“Aussie, guess what level I’ve reached in my word game?”

“What game?”

“The one I do when I get into bed every night, just before I get my book out.”


“2,643. My sister is more like 50,000. And guess what level of brilliance they’ve assigned me, Aussie?”

“Depends. Do they use fractions?”

“104,282. My sister, of course, is in the millions.”

“How much do you pay them?”

“Not a cent, Auss. Of course, they ask for payment to eliminate ads—“

“What’s ads?”

“—or for bees.”

“Bees? Like zzzzzz?”

“Bees give you letters for free, Aussie. But I  never pay one penny, not even for Star Rush.”

“What’s Star Rush?”

“Star Rush is when you finish a game in less than 3 minutes. For each game you finish in less than 3 minutes you get a star, and you keep getting them till you can’t finish a game in less than 3 minutes, and then they ask you if you’d like to pay to keep all the stars.”

“What happens if you don’t pay?”

“You lose your stars, Auss.”

“Let me get something straight. Is this how you relax?”

“Yeah. How do you relax, Aussie?”

“I just lie there.”

“I see you doing that a lot and I always feel sorry for you.”


“Because you’re just lying there, Auss. I wonder if you’re bored, if you want another walk—”

“I always want another walk.”

“I wish I could talk to you about books, Aussie, or about Zen practice. Do you want to meditate together?”

“Hell, no.”

“When you just lie there you look like life is passing you by.”

“It is passing me by, and good riddance. I’m not racing anybody here. Days want to rush by? Let them, I’m staying put. You know why? Because I’m content. I have my walks, I have my food, I have my home, most of all I have my favorite human, Leeann—”

“You don’t have to remind me, Aussie.”

“I’m content. I’m not bored.”

“You don’t look very energetic, Auss.”.

Lying there is how I relax. Lying there is how I’m happy.”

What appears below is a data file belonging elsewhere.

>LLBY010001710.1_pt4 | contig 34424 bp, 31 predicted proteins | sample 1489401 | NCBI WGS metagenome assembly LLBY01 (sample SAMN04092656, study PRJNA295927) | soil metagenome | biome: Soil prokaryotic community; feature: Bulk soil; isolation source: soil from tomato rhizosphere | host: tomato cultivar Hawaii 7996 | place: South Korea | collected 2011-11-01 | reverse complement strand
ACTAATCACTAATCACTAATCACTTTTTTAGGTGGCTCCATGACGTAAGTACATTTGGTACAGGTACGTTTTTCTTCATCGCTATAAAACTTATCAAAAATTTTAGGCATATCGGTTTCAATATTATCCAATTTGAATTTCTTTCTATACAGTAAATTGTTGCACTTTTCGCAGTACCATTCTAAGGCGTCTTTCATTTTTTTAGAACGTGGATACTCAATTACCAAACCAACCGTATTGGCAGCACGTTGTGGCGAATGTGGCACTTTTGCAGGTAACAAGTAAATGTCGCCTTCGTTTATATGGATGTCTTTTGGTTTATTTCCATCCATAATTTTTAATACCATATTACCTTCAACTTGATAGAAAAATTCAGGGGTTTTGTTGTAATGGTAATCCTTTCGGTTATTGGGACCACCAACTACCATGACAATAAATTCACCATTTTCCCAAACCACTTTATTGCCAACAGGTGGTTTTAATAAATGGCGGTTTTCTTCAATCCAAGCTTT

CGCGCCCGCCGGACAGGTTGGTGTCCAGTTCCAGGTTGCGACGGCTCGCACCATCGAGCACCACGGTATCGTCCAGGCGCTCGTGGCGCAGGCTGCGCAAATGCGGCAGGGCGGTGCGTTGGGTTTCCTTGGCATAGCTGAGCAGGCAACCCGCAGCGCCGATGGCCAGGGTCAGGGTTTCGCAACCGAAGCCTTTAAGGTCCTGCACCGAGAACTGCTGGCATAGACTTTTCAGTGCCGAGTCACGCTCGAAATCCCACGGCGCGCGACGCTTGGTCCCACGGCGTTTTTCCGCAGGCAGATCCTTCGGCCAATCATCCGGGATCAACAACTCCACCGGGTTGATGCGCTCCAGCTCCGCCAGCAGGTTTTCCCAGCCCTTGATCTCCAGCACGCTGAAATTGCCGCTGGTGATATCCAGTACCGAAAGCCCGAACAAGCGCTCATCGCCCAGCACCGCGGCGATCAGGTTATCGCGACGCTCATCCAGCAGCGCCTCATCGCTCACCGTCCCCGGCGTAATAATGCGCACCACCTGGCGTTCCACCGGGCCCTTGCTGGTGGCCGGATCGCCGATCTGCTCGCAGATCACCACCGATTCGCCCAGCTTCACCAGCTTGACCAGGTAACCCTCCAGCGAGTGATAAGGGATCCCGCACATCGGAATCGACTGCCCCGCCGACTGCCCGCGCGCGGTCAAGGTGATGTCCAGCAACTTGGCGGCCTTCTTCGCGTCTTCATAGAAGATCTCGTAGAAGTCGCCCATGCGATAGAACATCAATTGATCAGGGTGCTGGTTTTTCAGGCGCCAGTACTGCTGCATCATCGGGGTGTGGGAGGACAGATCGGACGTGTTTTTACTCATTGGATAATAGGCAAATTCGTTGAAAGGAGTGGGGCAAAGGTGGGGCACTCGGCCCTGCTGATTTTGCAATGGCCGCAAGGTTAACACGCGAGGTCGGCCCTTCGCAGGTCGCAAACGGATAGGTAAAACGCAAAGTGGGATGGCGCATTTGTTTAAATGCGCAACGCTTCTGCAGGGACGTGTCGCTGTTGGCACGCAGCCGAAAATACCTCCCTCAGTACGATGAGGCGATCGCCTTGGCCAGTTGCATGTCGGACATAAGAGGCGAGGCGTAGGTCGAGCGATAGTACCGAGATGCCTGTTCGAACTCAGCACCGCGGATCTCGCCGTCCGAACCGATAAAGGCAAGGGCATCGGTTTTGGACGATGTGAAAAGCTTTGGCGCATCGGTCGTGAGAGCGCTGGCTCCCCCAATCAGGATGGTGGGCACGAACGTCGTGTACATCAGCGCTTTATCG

“But you’re so quiet—”

“What am I supposed to do, wag my tail from morning till night? Run up and down the fence barking like a maniac? I’m content, human. Get over it.”

I thought about what being content means. It’s being content with things as they are. Not fussing, not pushing and pulling, not manipulating, reshaping, all the little actions I take and confuse with being alive. Contentment doesn’t need any of that. It has a tender energy of its own, more quiescent, a soft glow like the moon rather than the radiant sun. Nothing to do, nothing to prove. I have what I need.

What a powerful statement that is! How many people in this world can claim that they have what they need? Instead, we clamber up Maslow’s Pyramid of Needs like amateur mountaineers, thinking up more and more needs—job satisfaction, loving relationships, not-to-be-missed events, a sense of relevance and meaning, the list goes on and on. Most of it is to remind ourselves that we’re alive, that we’re important, that our existence is a big deal–if not to the universe, at least to the dog.

“Would you go lie down?”

“You know, Auss, after Bernie turned 70 he started taking things easy. I’d walk into the bedroom and see him lying in bed, glancing at his laptop, occasionally at the TV. I’d say: ‘What are you doing?’ ‘Nothing,’ he’d say. ‘Don’t you want to do something?’ I’d ask him. ‘Like what?’ he’d say. ‘Write another book? Come up with a Fourth Tenet?’ ‘Nah,’ he’d say. ‘I’m happy.’”

“Was he bored? Was he depressed? Was he lazy? No, he was just happy. Just content.”

“Aussie, the German translation of The Book of Householder Koans: Waking Up in the Land of Attachments that I did with Egyoku Nakao has come out (the link is to Amazon but you could get it in independent bookstores as well). Should I ask folks to buy it for the holidays?”

“In German?”

“Or in English. Or in Portuguese. It would make for a nice gift, Auss.”

“Will it fund any treats?”

“A few. But since you’re so content with things as they are, Auss—”


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